Vespa PX 200 , 2002 voltage from stator

HI there Guys 

Need a little help, just put my engine back in today and now my lights and indicators don`t work nor does my fuel gauge, mmmmmm I think my voltage regulator has gone , but not sure as every thing was fine before I removed the engine, does any one know the voltage amount for the blue wire for the stator to the regulator ? thought id rule that out before I ordered a new one. 


thanks guys  

Hard to say...the unregulated voltage from the blue wire depends on the revs/min of the engine.




You cannot verify the voltage according to the official Piaggio manual without adding a testing installation circuit including 2 switches and an electrical resistor 0f 2.3 Ohm/300W.


It makes no use just measuring the blue wire without the test installation, it could range from 10 to 60 V, I guess.




But please calm down: 


In most of the cases it's only the voltage regulator which failed. 


Otherwise a superficial surveying of the stator plate could tell you if the 4 coils which feed the blue wire are in good order, or if some of the wire insulation failed.


If you want to check this, you have to remove the flywheel and disassemble the stator plate to take a closer look at it.

The coils show several windings of epoxy coated copper wire. In no case there should be damaged segments on the wire (tracks of overheating or mechanical damage. 



Thanks Werner , I have just ordered a new stator and regulator it seemed the simplest option Ill let you know how I get on [:)]

update  - I have bench tested my stator and it reads red/white 112, and white /green 501 mmmm the bike runs fine yet no power to lights and so forth, yet when running I have power to the regulator but when you plug it in the voltage disappears, any ideas guys and girls ? thanks  

Sorry, but you don't have a problem with the stator. I only recommended to do a precautionous visual check of it. Normally it makes no problems but if so, it could be very obvious and visible.


On the other hand a regulator is more prone for ageing related malfunctions (which are not visible, but for sure detectable by a cheap testing installation).


You should be aware that if you buy a cheap south east asian aftermarket stator plate, before you assemble it you have to be 100% sure that it is the identical part.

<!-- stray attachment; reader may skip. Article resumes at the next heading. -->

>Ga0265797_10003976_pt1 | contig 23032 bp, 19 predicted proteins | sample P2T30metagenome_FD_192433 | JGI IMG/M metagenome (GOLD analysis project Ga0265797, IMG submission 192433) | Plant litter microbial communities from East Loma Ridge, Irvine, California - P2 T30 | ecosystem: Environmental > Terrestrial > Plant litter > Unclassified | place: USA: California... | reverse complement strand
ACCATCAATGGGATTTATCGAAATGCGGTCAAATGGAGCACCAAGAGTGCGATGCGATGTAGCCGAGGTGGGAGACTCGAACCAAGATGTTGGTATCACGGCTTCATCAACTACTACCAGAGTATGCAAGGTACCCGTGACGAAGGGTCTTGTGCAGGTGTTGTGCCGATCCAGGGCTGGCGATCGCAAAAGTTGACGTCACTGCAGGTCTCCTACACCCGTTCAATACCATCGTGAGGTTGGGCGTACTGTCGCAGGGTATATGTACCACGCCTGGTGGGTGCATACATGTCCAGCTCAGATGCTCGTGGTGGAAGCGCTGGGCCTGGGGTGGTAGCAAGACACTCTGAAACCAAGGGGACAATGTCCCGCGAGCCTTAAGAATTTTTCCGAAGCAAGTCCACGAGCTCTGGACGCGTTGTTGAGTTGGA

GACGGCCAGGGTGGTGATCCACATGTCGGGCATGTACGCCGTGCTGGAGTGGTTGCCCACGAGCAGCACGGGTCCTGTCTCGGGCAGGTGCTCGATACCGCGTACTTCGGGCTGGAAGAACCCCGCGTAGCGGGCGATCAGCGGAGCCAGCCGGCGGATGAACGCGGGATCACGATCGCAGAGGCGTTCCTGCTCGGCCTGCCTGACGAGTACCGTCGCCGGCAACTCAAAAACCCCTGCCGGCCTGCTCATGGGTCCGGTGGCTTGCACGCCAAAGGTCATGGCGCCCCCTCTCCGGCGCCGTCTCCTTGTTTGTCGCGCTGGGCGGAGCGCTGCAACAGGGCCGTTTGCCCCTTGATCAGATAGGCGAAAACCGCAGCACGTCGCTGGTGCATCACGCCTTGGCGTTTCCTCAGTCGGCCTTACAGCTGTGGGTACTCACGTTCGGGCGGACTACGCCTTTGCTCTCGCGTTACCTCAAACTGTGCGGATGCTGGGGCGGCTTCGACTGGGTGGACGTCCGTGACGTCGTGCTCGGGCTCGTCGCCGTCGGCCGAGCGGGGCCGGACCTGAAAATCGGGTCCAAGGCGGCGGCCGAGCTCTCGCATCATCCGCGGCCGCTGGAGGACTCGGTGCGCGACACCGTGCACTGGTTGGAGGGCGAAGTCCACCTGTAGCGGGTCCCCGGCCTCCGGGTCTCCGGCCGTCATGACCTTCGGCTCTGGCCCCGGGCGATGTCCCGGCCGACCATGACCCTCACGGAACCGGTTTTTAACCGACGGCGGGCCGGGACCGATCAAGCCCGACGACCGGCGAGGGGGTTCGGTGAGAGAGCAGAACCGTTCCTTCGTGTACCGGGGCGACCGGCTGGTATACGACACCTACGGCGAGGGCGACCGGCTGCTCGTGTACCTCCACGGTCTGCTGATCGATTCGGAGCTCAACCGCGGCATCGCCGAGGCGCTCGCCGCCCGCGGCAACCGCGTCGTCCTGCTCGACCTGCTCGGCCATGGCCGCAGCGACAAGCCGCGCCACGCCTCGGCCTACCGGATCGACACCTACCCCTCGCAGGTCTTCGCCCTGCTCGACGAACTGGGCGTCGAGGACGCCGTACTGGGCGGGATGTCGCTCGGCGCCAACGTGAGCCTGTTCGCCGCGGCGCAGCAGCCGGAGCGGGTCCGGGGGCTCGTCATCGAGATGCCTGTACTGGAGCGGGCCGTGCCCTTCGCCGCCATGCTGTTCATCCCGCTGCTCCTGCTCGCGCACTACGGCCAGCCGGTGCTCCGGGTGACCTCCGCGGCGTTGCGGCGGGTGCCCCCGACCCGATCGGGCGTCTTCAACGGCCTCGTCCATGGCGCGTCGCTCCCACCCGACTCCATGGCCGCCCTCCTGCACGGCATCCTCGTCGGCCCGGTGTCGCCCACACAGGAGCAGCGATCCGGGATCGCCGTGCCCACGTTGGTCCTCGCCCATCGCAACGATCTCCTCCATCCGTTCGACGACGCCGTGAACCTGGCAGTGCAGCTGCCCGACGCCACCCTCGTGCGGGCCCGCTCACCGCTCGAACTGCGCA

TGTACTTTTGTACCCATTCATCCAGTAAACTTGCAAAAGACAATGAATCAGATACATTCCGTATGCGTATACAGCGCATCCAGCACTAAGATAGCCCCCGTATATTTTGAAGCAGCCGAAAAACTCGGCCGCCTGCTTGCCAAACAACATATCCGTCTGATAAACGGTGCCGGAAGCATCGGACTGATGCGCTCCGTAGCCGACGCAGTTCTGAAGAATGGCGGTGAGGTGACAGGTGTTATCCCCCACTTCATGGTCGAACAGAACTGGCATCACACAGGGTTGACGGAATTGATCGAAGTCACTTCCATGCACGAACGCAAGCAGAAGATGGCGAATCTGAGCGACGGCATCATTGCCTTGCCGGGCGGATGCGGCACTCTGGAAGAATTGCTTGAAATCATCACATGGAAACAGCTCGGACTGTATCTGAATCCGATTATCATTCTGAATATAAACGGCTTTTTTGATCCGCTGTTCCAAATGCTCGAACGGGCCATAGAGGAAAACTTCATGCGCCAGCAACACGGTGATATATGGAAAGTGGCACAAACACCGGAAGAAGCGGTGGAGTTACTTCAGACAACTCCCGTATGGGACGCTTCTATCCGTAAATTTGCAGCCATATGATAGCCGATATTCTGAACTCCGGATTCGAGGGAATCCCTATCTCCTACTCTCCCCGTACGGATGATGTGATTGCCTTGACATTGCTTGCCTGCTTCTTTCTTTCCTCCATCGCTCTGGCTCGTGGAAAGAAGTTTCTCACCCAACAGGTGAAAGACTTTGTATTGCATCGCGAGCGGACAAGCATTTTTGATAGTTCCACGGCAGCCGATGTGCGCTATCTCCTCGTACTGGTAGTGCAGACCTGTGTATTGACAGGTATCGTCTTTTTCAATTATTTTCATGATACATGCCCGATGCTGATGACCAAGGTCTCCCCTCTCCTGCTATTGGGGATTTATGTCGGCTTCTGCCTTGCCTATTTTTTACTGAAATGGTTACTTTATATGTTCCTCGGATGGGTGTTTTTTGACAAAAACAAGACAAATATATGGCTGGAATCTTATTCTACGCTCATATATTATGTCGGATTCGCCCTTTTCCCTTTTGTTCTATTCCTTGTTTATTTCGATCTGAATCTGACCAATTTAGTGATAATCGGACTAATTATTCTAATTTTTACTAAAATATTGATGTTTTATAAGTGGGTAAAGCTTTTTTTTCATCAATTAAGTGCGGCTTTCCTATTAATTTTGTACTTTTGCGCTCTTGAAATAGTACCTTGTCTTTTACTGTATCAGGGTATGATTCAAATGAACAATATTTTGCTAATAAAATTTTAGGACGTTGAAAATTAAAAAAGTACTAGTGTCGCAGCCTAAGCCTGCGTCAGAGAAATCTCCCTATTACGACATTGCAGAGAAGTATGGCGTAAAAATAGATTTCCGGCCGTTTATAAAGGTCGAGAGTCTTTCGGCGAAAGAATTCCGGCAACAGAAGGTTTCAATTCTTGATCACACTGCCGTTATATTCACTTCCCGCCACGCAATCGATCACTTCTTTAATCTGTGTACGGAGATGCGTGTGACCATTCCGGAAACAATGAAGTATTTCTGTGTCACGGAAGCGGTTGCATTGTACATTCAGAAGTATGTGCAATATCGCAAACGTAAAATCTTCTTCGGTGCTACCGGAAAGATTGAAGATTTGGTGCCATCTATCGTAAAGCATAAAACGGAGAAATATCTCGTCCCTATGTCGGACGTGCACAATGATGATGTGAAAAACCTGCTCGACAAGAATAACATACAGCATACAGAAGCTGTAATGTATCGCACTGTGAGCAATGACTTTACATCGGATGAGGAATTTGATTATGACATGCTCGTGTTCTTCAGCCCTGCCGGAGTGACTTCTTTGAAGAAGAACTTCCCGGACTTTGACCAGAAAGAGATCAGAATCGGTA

Also it is necessary that you have to get the ignition timing adjusted (as the new plate is a repro part and the original markings are not trustworthy). I think you know which equipment you need at additional cost?


Sorry...not the easiest way as you thought.


The easiest and most common way would have been that you simply replace the regulator at a cost of roundabout 30-50 EUR and do a precautionous check of the stator plate and maybe a check that the onboard wire harness has no short circuits.

The bench test of your stator is not relevant as you did it, it is not the right method to solve your problem.

Please note that there are 2 separated circuits on the stator plate:

a) The ignition circuit with 1 pickup (red wire) and feeder coil (green wire)

b) The onboard power supply circuit consisting of several coils, connected in series.


So... you only tested the ignition circuit which has no connection to your power supply.
The problem you have refers to a malfunction of the regulator and/or horn rectifier (in case your Vespa is equipped with it)...

As I beforementioned, if the wiring on your stator plate looks ok and there are no VISIBLE damages to the wiring and the power supply coil arrangement (NOT the ignition circuit), you have to replace the regulator and/or the horn rectifier.
This is a known malfunction, there is no secret behind it since the Vespa PX appeared in the 1980s.
My advice was to inspect the stator plate to easily identify visual defects.


Thank you very much for the highly informative information Werner [;)]